During the month of October, I went to the opening exhibition and lecture of Justin Maes’ Return of the Gold exhibition in the Sheppard Contemporary gallery of the Church of Fine Arts. Justin Maes went forward and talked much about his life in art and how he came to do the current style he normally does now. A question I had asked him during his lecture was concerning a certain art piece I had seen coming into the gallery. Standing right by the entrance was this huge pink sheep made of foam and plastic. When I asked him what the purpose of the pink sheep was, he gave me a more simple answer saying that he thought pink would be a color that would grab more attention than simply grey. Maes explained that he made that sheep with no real purpose behind it; he simply made the sheep in the spirit of the western style as well as for fun. This was intriguing since it has been awhile since I have talked to an artist who did not have some sort of intricate meaning to his artwork. It was a good lesson to be learned: not all artists have a big meaning to their artwork but rather make pieces out of their own enjoyment. One of the most interesting pieces in the exhibit was the golden bull located in the back of the gallery. It reminded me of the golden calf from the Old Testament, the symbol of a manmade deity made by a desperate and bitter people. When asked about the golden bull, Justin Maes explained that he had made the bull for the sake of a reminder. In truth, as he said it, he had made his artwork much like the golden bull in the Bible; it had become a symbol of his arrogance. The golden bull stood as a symbol of false idolatry and a reminder that we need to sometimes step away from the work or style we’ve been working with and work with another. Overall, I’d say that his lecture was quite enjoyable. Justin Maes went with such a fun topic that seemed to fit with the Old West Nevada spirit. He used a ton of mediums like spray paint, cardboard, foam, wood, and video. The lecture showed that sometimes we all need to take a break from what we normally do and try out something new and fun at times.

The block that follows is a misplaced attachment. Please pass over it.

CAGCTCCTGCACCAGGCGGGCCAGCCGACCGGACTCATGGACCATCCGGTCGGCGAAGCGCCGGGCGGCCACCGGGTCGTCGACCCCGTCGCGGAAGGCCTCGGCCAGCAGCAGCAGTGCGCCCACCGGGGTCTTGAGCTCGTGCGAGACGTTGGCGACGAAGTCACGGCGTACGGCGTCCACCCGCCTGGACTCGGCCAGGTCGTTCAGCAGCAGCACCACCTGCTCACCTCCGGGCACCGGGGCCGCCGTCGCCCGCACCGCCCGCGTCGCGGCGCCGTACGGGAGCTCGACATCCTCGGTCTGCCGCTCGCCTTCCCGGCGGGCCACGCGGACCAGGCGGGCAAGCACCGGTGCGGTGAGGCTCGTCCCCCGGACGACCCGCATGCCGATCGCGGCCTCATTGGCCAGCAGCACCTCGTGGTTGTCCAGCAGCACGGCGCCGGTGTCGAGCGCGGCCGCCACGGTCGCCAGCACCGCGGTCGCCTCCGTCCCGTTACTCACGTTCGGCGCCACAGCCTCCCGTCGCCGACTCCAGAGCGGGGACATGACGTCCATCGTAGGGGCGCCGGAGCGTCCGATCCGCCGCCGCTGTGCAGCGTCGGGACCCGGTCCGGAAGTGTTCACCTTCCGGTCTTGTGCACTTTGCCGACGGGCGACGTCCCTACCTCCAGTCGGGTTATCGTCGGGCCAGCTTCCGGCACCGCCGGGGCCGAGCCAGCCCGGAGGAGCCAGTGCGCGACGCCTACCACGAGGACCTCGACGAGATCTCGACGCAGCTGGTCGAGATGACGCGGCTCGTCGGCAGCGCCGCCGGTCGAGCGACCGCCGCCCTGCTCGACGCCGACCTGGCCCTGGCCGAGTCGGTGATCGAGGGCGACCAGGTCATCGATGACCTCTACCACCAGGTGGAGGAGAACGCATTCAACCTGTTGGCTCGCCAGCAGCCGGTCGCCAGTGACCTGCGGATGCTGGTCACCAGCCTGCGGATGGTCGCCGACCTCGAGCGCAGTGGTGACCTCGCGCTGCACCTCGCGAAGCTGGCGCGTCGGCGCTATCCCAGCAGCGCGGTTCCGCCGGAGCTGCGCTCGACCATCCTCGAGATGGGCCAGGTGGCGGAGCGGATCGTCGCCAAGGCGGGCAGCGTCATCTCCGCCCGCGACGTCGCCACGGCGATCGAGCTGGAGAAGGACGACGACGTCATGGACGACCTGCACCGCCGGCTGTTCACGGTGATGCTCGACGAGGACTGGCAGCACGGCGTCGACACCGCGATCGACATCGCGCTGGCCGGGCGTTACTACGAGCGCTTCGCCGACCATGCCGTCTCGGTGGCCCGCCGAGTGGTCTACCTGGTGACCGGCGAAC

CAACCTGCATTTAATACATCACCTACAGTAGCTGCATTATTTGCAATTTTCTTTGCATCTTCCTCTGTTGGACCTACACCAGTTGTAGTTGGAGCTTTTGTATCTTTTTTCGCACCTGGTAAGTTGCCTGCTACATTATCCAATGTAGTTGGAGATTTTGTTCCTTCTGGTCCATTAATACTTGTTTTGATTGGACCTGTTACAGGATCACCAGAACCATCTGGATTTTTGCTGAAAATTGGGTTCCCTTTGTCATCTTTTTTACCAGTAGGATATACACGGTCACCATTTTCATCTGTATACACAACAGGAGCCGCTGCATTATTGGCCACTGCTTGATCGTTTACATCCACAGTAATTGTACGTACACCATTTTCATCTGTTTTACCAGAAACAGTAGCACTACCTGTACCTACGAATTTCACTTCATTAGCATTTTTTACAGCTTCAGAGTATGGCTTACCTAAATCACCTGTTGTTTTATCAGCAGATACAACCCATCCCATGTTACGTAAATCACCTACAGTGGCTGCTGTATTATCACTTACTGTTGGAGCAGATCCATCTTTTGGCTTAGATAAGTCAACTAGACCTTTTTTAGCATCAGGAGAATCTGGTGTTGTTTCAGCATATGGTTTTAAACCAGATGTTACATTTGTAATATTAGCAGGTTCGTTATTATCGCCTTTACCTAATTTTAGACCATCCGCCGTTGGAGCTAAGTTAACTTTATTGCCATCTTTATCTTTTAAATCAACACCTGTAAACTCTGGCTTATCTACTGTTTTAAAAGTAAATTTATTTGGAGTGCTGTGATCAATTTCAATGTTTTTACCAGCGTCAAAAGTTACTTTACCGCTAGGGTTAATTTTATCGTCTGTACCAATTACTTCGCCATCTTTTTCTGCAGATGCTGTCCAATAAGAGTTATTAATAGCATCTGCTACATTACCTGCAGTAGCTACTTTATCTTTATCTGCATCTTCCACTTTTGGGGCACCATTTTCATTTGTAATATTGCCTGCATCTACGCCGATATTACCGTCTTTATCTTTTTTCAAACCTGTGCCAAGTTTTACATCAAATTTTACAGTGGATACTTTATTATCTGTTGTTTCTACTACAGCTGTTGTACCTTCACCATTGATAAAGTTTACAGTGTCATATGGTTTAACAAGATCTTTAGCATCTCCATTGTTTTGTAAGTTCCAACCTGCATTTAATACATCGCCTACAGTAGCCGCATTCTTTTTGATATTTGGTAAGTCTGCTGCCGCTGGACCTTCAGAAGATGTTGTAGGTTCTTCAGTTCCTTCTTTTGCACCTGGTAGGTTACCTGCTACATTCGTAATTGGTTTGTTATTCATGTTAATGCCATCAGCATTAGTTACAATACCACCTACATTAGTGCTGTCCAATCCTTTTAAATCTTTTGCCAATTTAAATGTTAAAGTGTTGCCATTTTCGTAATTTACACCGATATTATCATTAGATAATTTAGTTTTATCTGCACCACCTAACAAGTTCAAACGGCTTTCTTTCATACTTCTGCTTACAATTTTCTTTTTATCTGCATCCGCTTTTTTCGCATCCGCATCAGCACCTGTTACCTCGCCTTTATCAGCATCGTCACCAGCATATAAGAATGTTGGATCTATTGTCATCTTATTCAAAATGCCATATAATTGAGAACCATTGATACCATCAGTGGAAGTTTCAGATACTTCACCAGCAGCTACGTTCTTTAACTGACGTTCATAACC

For this final project, I wanted to create something that was both interactive and more small. I did not have a certain artist in mind as inspiration for the idea, but rather became inspired through looking at a multitude of art projects centering around working with Arduino boards. From the experiments we worked on before, I grew to be really interested in Arduino boards and how they work, so I decided on a project revolving around them. I decided to use a Wii nunchuck as my other device because of its versatile ability to perform many functions and gain many readings from a computer due to its sensory devices. To me, some of the most entertaining things can be found in some of the smallest devices, and I really wanted to incorporate a more interactive quality to my project so everyone could have fun with it. This project was a bit harder than I had expected to accomplish. I had to relearn my basic coding skills and even then getting the Arduino board to calibrate and recognize the Wii nunchuck was a big process. The hardest part was by far the coding. I had only taken one computer science class, and coding had never been a real strength of mine. Therefore, I needed a lot of help with the calbration of the nunchuck, but I was so happy when I finally saw it working. It took even more time to get the speaker to play sounds according to the movement of the nunchuck and its joystick, but I did eventually get it to work the way I wanted. The sounds give off a very computer-like, futuristic feel in its tones...almost as if the board is speaking its own language through the nunchuck. Overall, looking at things like the making behind circuitry and relearning how to code, I did learn a lot more about circuitry and the functions Arduino boards can perform with different objects. This was by far a fun project to attempt as were all the other projects I had done.